by Tom Minahan, Door Peninsula Astronomical Society
Have you noticed that stars you see in the night sky vary in their color? For example, Betelgeuse in Orion is red, stars like our sun appear yellow, and some really hot stars are actually blue. The reason is straightforward: the temperature of the surface of the star, where the photons (quantum of electromagnetic radiation; a massless particle of light) that reach our eyes originate, determines its apparent color.
All stars have at their center a fusion furnace. Under extreme pressure and at temperatures in the millions of degrees Kelvin, hydrogen nuclei (protons) are fused together to produce helium nuclei, with two protons each (stars fuse other elements too, but hydrogen is the most abundant fuel). Each merger converts a tiny amount of mass to produce a little bit of energy, according to E = mc2. Total the amount of energy released by a vast number of hydrogen-to-helium mergers occurring continuously, and one gets an immense amount of energy produced every second.
This energy from the core of the star is in the form of high-energy photons, which energize the matter further out from the core. The energized matter in turn emits more photons, and so on, until the energy is finally released at the surface of the star as photons of radio, microwave, infrared (heat), visible (light) and ultraviolet radiation. On average, it takes about 100,000 years for energy produced in the core to negotiate its way to the surface!
The visible “surface” of a star is called the photosphere, which is a layer of hot gas a few hundred kilometers thick. Further out are the chromosphere and the corona, but they are tenuous or magnetized and give off little light in comparison. Because matter in the photosphere is much less dense than at the core, the average temperature is a lot cooler (see Boyle’s gas law). The photospheric temperature of stars can range from approximately 3,700° K for red dwarfs to 33,000° K for blue giants. The average temperature of the photosphere of our sun is 5,777° K with a density of 0.0000002 grams/m3, many thousand times less than the Earth’s atmosphere at sea level.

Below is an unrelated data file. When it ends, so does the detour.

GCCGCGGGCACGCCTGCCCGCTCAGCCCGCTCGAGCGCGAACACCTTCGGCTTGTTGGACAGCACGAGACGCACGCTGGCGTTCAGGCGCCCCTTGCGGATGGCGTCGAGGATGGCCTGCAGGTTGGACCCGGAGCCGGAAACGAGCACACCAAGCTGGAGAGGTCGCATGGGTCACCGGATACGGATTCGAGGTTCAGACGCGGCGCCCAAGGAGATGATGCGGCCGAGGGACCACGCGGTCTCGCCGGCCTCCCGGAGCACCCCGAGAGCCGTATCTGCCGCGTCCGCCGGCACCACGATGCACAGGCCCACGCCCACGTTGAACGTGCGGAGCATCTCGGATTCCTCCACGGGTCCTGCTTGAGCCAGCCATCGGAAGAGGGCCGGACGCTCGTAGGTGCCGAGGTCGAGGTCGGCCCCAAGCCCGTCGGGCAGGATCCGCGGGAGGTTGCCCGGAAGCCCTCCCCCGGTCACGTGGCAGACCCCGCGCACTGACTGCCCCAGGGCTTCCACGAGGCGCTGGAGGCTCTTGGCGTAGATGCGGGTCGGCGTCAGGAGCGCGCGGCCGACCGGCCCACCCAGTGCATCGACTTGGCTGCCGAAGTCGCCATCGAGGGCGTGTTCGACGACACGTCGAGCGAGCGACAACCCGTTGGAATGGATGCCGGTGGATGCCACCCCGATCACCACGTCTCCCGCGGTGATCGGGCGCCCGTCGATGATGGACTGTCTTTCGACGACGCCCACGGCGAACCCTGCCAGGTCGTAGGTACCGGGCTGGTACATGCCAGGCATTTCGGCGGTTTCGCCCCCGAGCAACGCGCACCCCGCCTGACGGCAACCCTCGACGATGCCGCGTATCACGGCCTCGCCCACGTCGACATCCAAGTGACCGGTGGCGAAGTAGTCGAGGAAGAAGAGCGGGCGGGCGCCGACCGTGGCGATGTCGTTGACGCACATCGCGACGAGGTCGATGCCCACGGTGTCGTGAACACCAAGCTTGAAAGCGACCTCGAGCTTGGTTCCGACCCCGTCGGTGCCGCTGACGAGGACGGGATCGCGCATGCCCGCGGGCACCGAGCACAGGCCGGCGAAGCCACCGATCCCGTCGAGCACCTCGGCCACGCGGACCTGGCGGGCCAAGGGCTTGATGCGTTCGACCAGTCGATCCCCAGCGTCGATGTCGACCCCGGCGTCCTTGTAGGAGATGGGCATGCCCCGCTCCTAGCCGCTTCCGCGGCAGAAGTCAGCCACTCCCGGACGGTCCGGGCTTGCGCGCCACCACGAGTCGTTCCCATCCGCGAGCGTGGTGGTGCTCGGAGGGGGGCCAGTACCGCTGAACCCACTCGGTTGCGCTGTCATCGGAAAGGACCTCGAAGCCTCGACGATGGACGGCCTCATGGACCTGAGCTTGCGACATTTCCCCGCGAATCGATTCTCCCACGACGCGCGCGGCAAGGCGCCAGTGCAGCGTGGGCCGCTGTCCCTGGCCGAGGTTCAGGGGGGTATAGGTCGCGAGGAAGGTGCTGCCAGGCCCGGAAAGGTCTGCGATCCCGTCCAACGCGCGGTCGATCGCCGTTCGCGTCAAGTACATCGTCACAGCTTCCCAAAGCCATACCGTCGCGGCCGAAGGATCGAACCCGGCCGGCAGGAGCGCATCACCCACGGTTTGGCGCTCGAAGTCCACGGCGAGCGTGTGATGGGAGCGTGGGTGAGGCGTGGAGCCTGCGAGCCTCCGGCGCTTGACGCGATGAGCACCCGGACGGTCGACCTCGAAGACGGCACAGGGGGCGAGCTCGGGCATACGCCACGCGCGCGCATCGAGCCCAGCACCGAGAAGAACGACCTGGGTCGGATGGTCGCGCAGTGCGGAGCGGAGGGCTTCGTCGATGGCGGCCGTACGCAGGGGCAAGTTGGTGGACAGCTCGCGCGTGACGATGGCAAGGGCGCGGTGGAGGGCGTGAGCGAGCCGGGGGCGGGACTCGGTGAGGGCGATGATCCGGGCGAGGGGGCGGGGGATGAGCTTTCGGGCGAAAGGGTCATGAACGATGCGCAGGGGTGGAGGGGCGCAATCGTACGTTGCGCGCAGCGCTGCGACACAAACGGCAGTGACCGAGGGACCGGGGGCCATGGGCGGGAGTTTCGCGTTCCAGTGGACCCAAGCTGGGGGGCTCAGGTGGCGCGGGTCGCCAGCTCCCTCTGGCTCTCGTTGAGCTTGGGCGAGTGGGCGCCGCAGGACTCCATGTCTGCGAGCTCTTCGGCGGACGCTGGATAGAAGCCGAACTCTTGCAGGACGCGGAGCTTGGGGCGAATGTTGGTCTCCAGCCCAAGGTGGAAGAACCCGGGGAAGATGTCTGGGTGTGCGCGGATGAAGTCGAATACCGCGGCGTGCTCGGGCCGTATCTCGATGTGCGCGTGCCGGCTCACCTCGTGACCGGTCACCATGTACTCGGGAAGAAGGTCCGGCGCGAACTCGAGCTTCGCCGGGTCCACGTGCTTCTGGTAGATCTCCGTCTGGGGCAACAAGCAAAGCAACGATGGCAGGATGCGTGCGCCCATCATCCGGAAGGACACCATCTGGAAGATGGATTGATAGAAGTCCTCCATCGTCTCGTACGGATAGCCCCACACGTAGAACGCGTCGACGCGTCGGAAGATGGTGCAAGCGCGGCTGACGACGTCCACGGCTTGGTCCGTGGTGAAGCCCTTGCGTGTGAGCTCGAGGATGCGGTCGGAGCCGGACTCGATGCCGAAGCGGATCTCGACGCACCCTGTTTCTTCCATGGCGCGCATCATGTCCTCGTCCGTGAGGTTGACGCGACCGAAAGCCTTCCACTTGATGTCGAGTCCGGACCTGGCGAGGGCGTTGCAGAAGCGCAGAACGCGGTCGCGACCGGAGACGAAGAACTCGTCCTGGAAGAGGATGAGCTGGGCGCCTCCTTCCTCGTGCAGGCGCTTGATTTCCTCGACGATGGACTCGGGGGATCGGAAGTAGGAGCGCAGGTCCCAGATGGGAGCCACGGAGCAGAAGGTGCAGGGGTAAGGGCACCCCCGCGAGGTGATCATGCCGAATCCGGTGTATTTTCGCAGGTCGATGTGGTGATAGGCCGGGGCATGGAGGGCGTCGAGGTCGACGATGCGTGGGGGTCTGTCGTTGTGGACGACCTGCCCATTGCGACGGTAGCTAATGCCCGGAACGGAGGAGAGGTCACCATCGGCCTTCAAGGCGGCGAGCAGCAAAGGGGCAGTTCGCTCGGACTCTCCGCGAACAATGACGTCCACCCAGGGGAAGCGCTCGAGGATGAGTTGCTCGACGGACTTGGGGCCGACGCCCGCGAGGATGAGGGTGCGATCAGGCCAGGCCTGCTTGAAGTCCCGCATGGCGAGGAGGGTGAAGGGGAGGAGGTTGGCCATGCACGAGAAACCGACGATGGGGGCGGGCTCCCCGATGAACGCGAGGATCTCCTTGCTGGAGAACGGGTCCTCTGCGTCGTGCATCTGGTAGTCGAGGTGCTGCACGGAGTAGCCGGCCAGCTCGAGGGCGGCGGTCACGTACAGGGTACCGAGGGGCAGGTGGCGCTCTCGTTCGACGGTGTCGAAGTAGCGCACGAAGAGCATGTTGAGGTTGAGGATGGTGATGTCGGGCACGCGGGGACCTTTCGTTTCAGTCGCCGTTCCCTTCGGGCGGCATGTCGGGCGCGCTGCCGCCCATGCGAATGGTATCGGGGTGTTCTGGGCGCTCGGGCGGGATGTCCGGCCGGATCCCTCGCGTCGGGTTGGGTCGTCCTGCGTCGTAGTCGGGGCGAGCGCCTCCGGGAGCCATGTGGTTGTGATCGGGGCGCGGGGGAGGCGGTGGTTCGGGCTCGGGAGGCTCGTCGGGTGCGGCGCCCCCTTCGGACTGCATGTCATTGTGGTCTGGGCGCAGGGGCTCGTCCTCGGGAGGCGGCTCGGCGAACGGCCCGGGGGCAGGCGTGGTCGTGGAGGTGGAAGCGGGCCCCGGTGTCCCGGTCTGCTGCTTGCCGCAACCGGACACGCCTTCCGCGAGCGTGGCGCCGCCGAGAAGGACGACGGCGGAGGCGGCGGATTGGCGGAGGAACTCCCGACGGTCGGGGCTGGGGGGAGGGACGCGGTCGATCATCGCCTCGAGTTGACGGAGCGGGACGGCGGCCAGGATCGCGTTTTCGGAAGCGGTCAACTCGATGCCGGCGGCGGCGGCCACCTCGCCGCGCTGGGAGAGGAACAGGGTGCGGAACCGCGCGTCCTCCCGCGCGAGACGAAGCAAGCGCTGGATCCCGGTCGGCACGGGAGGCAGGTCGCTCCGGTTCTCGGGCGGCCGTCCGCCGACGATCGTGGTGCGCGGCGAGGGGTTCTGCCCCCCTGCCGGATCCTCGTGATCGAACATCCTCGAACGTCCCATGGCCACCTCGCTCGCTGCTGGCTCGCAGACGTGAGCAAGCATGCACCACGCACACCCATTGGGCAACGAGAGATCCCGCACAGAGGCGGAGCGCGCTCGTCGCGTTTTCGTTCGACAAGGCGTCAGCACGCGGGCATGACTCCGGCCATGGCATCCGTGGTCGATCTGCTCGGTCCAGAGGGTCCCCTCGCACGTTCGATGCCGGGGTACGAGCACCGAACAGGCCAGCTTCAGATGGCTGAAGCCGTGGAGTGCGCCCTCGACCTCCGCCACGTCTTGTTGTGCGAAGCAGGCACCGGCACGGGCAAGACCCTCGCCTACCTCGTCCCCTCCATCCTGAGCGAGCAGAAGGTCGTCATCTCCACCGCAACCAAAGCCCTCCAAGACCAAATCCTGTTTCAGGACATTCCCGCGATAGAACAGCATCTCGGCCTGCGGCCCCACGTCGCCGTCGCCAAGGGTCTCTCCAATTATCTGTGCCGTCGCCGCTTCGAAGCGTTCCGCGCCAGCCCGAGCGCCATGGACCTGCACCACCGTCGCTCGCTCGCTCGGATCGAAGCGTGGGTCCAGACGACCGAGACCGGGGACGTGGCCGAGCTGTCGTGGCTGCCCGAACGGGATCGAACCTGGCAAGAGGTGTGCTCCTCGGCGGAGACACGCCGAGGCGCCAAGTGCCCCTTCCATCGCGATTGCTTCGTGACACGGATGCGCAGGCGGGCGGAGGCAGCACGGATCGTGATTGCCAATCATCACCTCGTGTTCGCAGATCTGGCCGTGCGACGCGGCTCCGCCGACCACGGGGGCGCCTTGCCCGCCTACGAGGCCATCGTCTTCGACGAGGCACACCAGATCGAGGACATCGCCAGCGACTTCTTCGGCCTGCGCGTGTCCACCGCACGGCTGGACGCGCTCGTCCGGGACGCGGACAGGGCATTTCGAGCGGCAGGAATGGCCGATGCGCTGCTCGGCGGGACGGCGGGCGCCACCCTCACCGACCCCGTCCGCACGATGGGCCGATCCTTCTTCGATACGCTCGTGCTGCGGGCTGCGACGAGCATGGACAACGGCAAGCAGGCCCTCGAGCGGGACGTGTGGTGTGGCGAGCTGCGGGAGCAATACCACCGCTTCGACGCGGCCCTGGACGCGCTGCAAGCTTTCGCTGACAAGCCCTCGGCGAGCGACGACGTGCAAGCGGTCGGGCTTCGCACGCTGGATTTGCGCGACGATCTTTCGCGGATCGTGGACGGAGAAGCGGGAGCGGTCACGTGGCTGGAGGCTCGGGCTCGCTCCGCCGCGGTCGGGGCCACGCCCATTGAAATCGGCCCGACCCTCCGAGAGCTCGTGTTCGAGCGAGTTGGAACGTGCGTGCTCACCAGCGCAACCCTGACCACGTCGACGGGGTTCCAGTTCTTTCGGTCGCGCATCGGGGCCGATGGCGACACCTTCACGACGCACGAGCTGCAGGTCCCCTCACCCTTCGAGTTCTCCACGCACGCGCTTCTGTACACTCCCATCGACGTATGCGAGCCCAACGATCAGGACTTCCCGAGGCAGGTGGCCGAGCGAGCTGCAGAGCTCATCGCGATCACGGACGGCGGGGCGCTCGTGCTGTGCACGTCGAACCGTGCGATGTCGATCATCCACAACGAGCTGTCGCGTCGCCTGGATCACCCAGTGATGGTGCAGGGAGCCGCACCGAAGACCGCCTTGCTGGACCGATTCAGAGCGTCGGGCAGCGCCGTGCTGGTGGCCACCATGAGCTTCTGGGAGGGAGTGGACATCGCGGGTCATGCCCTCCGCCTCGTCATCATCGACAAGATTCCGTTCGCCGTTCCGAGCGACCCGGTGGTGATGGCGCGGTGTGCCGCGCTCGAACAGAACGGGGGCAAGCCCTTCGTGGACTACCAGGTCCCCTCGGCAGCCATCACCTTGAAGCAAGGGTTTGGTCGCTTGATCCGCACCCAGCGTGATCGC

Any material object when heated will emit a spectrum of electromagnetic radiation, or glow. Hot coals, toaster elements, an incandescent lamp, and the atoms in the photosphere of a star will radiate a range of wavelengths just because they are hot. Physicists call this blackbody radiation, because they assume that the glowing matter does not intrinsically give off any radiation of its own (no absorbed light, radioactivity, etc.), but emits radiation only because it’s been heated.
The spectrum of radiation across this range graphs the magnitude, or total emissions at each wavelength; the spectrum always has a peak at a wavelength that depends only on the temperature of the glowing matter. The wavelength at the peak determines the apparent color of the object because the other colors are overwhelmed in our perception. Because of this direct relationship, the surface temperature of a star can be measured by finding the peak wavelength of radiation. See the color of a star and you know its surface temperature. You can also determine the temperature of your toaster elements this way!
The Hertzsprung-Russell diagram above plots the surface temperature of stars vs. their inherent brightness. The stars along the diagonal are main-sequence: stars in the normal, hydrogen fusing stage of their lives. Can you find our Sun? The total mass of a star determines things like its size, density, luminosity, how fast it burns hydrogen and its lifetime. For example, more massive stars burn brighter and hotter but faster. The color, or photospheric temperature, of a star (main-sequence only) therefore is a function of the mass of the star. Fact: about 88 percent of all main-sequence stars in the universe are red or orange.
The Door Peninsula Astronomical Society meets the first Tuesday of the month at 7 pm at the Astronomy Center off Utah Street in Sturgeon Bay. Our next viewing night is Saturday, May 7 at 7pm.